Germany has been spying on Turkey for close to four decades, according to a report that could further raise tensions between the two nations. The allegations could also embarrass Berlin - a vehement critic of US spying.
Germany's foreign intelligence agency (BND) has been spying on Turkey for almost four decades, Focus magazine said on Saturday, in a report to be published next week that could further antagonize the NATO members.
The article follows revelations this week that suggested German intelligence had been spying on Turkey, but the details about the espionage go further than initially reported.
Germany's ambassador in Ankara was summoned on Monday after media reports said Berlin had identified Turkey as a "top surveillance target," quoting a government document from 2009 that confirmed Berlin had been spying on Ankara for years.
Turkey's foreign ministry immediately described the report as "absolutely unacceptable," if verified.
"It is expected that the German authorities present an official and satisfactory explanation on the claims reported by German media and end these activities immediately if the claims are true," a ministry statement read.
Turkey is apparently not the only NATO member under German surveillance: Weekly news magazine Spiegel reported on its Website Saturday that the BND also targeted Albania.
With regard to Turkey, Focus claimed the BND had been spying since 1976 and that Social Democrat (SPD) Chancellor Helmut Schmidt had "expressly approved" the move.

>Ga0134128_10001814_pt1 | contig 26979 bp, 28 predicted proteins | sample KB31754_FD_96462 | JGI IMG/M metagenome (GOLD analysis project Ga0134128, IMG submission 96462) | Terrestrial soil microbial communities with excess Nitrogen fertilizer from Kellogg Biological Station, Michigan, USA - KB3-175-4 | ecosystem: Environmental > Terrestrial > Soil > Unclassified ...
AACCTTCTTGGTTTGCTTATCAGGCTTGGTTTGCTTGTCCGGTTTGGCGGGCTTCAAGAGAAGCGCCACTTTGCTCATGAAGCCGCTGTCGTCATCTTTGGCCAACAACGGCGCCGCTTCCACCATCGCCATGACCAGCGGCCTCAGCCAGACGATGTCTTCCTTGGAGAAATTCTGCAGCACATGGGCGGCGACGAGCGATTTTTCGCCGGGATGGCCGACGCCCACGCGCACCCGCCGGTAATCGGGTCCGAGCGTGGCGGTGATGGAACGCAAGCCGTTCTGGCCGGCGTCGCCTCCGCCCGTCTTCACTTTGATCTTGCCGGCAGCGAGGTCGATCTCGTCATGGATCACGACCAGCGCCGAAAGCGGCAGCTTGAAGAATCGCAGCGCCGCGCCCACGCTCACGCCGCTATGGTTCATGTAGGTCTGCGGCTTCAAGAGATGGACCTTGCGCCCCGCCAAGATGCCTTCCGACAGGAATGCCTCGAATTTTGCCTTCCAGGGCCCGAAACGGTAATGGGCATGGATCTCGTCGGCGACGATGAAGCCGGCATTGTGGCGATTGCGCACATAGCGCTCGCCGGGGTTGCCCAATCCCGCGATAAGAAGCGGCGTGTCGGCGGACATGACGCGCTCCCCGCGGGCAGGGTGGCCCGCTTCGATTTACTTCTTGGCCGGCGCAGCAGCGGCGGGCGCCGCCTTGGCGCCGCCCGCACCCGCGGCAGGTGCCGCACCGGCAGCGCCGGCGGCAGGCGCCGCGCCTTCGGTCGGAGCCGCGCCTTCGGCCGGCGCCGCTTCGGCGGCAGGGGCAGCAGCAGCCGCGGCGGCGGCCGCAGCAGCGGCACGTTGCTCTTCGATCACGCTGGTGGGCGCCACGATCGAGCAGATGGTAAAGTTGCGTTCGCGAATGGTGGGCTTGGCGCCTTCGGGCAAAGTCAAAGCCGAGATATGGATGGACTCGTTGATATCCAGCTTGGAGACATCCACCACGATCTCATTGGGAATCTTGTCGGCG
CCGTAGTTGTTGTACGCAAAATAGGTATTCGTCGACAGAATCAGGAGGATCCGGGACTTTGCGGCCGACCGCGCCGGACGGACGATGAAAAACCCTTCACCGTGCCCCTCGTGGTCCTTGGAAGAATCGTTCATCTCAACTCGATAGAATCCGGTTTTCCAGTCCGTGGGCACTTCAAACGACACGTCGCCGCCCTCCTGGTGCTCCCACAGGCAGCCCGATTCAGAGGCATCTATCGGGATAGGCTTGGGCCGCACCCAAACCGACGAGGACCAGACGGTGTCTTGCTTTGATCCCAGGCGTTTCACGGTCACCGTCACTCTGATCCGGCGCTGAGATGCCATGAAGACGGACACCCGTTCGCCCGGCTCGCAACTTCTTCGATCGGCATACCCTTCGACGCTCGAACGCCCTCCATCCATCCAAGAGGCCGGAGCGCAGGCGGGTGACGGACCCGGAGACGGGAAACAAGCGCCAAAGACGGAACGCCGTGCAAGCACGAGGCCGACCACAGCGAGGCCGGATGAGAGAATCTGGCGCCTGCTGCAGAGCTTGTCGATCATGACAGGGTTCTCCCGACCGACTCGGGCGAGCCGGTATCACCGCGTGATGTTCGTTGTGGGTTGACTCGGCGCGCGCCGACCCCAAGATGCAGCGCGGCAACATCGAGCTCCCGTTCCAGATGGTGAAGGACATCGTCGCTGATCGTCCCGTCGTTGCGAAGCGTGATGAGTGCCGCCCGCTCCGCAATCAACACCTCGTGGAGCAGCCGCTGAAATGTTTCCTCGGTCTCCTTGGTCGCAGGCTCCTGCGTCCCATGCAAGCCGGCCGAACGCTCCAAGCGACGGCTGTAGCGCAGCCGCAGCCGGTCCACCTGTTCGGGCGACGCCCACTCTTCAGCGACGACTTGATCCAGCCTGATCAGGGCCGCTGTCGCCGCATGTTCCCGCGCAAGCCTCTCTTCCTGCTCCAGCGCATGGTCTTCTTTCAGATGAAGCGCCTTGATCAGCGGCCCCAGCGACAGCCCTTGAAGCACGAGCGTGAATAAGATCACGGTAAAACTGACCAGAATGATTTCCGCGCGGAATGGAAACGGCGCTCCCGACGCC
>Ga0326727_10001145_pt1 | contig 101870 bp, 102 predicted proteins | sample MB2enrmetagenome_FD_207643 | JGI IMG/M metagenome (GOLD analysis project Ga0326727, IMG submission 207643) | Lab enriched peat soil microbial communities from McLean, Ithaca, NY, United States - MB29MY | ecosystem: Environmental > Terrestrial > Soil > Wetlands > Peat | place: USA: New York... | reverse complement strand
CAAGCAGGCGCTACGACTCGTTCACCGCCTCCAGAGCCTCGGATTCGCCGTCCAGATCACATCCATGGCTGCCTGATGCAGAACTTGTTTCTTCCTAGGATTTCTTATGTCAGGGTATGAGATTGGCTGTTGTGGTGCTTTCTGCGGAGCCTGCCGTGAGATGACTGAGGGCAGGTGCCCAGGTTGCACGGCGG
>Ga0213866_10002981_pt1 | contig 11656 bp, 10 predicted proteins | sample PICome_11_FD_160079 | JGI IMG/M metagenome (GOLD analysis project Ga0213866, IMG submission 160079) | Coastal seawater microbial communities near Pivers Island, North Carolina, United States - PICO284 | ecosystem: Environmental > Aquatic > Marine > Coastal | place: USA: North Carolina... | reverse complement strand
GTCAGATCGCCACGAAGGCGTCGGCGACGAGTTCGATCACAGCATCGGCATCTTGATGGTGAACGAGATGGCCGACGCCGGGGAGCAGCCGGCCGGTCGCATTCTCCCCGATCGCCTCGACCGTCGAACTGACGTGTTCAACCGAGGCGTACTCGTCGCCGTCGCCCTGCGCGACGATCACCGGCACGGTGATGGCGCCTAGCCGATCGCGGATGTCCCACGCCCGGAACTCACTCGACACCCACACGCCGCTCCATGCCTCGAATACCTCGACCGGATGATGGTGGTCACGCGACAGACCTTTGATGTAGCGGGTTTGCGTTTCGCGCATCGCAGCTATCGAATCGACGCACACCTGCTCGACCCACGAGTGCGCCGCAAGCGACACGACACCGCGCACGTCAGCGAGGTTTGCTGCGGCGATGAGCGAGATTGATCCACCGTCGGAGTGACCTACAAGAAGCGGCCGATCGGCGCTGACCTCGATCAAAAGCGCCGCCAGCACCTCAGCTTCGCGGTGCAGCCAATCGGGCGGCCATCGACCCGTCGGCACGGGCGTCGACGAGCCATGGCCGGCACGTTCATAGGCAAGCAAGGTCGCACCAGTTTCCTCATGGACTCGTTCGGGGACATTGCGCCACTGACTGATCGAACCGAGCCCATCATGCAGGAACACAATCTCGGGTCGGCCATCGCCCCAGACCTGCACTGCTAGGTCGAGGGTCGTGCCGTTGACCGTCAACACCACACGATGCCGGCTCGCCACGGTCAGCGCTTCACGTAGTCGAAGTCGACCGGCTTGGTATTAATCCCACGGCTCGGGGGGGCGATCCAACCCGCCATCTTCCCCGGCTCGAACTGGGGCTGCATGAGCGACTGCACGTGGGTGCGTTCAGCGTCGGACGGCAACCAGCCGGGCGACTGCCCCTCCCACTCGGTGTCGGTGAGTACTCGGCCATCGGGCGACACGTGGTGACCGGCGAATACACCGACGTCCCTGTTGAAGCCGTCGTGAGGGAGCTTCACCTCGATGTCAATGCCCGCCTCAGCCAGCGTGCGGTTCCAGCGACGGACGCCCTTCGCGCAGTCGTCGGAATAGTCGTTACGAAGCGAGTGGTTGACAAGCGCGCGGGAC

The magazine also cited government sources as saying the decision to monitor Turkey - as an official mandate - had been agreed by a government working group. It allegedly included representatives of the chancellery and a number of main ministries.
A spokesman for the German government declined to comment on the Focus allegations.
The report could further embarrass Chancellor Angela Merkel's government. Berlin was lambasted with accusations of hypocrisy this week because of its outrage over allegations of US surveillance on Germans, including the tapping of the chancellor's phone.
Merkel said earlier this year that spying among friends was "not at all acceptable."
In the face of the recent allegations, however, conservative lawmaker Hans-Peter Uhl told Focus there were "good reasons" for the BND to keep its eye on Turkey, citing human trafficking, drugs and terrorism as issues of concern.
"We need to know what is coming to us from Turkey, an applicant for European Union accession," Uhl told Focus.
Germany is Turkey's largest trading partner in the European Union and home to at least 3 million Turks. Relations, however, are not always smooth. Merkel's CDU is overtly skeptical about Turkish EU membership.
glb/jr (AFP, dpa)